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    The AAMC practice tests are pretty much equal to the MCAT. They serve as good indicators for how you will do on the real thing, though there are always outliers, and test anxiety can be a factor for some.
  17. rafflecopter

    rafflecopter MS-0

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    I forget the thread, but someone posted some data on this. Pretty much everyone falls within +/- 2 points of their AVERAGE on the AAMC practice tests. Usually test anxiety, or recent upward trends in studying can be the reasons why someone would do much better or worse than their average. Its a good predictor of what the actual exam is like, although in recent exams the verbal passages have been much longer than anything on the AAMC practice tests, and generally the difficulty level is a bit higher. Other than that, very similar.
  18. MCAT guy

    MCAT guy ...

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    This thread is pretty awesome. Wish I had it to read when I started out.
  19. HAV000

    HAV000 MS-0, MPH

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    I felt the difficulty level was considerably higher for a few questions each on the bs and ps portions, and 1 or 2 Qs can make the difference when you're trying to get into the upper ranges (>10). That being said, taking AAMC practice tests is still an invaluable experience and as the saying goes, you only test as well as you practice.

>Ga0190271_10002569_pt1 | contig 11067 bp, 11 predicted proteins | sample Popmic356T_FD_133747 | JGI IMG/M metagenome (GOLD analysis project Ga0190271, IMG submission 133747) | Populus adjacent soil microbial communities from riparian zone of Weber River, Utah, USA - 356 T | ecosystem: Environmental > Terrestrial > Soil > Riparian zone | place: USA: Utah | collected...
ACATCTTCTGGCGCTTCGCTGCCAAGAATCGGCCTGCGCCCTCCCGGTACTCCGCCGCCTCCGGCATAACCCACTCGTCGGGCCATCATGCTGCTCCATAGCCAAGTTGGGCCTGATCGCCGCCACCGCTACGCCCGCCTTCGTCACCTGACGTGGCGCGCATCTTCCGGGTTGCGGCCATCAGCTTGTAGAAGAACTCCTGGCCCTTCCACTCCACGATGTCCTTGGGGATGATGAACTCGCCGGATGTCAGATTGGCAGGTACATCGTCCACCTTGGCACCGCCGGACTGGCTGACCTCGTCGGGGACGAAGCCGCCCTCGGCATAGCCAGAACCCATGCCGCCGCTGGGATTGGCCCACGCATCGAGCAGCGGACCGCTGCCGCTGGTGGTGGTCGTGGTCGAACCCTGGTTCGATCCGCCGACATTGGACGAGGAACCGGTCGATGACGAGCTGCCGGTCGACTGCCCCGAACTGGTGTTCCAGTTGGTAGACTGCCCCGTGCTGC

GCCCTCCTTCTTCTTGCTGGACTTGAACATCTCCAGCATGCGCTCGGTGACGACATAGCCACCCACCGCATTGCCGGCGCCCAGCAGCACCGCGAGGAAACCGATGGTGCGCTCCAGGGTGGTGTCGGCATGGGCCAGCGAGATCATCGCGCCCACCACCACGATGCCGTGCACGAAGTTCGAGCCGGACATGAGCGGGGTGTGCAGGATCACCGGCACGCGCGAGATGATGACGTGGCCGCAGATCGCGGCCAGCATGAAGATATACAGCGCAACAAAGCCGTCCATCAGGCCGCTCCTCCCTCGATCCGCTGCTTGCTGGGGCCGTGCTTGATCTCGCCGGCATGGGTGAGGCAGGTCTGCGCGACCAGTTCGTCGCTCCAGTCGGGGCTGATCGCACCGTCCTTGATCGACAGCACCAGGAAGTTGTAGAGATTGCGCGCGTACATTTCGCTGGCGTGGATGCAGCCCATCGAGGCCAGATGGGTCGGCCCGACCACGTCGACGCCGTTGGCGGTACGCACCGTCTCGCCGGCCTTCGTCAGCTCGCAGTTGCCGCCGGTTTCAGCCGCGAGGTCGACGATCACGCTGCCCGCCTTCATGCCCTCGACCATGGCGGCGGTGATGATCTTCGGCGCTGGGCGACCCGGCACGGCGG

20. kansaskid

    kansaskid too school for cool

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    I have a stupid question!

    If a school says that they require biochemistry and I didn't ever take biochemistry, should I even bother applying?
  21. CougarMD

    CougarMD Come up screaming Moderator Emeritus

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    Can you take biochemistry this summer?
  22. BrainBuff

    BrainBuff

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    Taking biochem (or any pre req in the summer) is a bad idea. Med schools don't like it. You have your whole senior year to take biochem. Med schools will accept you with the condition that you complete it prior to starting classes, but it won't influence their decision one bit.
  23. kansaskid

    kansaskid too school for cool

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    So if I've already graduated and won't have any opportunities to take biochem I should cross that school off the list then?
  24. CougarMD

    CougarMD Come up screaming Moderator Emeritus